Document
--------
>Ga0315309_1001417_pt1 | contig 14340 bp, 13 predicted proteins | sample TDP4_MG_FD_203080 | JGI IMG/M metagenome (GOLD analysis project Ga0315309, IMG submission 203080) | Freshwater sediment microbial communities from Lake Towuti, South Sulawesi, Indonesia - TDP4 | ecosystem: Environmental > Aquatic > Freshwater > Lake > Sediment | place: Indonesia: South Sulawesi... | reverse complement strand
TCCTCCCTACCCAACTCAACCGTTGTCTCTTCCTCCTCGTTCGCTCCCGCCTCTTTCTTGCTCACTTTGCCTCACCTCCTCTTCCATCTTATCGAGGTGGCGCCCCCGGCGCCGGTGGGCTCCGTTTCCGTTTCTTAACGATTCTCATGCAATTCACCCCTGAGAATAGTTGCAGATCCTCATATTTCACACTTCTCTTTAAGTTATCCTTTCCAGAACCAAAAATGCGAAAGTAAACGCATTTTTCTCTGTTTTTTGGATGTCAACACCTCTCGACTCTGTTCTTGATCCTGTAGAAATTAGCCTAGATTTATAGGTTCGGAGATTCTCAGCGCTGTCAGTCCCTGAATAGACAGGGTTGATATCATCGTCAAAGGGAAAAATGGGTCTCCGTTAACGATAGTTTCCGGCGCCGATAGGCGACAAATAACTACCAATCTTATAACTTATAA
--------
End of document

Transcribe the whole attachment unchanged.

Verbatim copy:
>Ga0315309_1001417_pt1 | contig 14340 bp, 13 predicted proteins | sample TDP4_MG_FD_203080 | JGI IMG/M metagenome (GOLD analysis project Ga0315309, IMG submission 203080) | Freshwater sediment microbial communities from Lake Towuti, South Sulawesi, Indonesia - TDP4 | ecosystem: Environmental > Aquatic > Freshwater > Lake > Sediment | place: Indonesia: South Sulawesi... | reverse complement strand
TCCTCCCTACCCAACTCAACCGTTGTCTCTTCCTCCTCGTTCGCTCCCGCCTCTTTCTTGCTCACTTTGCCTCACCTCCTCTTCCATCTTATCGAGGTGGCGCCCCCGGCGCCGGTGGGCTCCGTTTCCGTTTCTTAACGATTCTCATGCAATTCACCCCTGAGAATAGTTGCAGATCCTCATATTTCACACTTCTCTTTAAGTTATCCTTTCCAGAACCAAAAATGCGAAAGTAAACGCATTTTTCTCTGTTTTTTGGATGTCAACACCTCTCGACTCTGTTCTTGATCCTGTAGAAATTAGCCTAGATTTATAGGTTCGGAGATTCTCAGCGCTGTCAGTCCCTGAATAGACAGGGTTGATATCATCGTCAAAGGGAAAAATGGGTCTCCGTTAACGATAGTTTCCGGCGCCGATAGGCGACAAATAACTACCAATCTTATAACTTATAA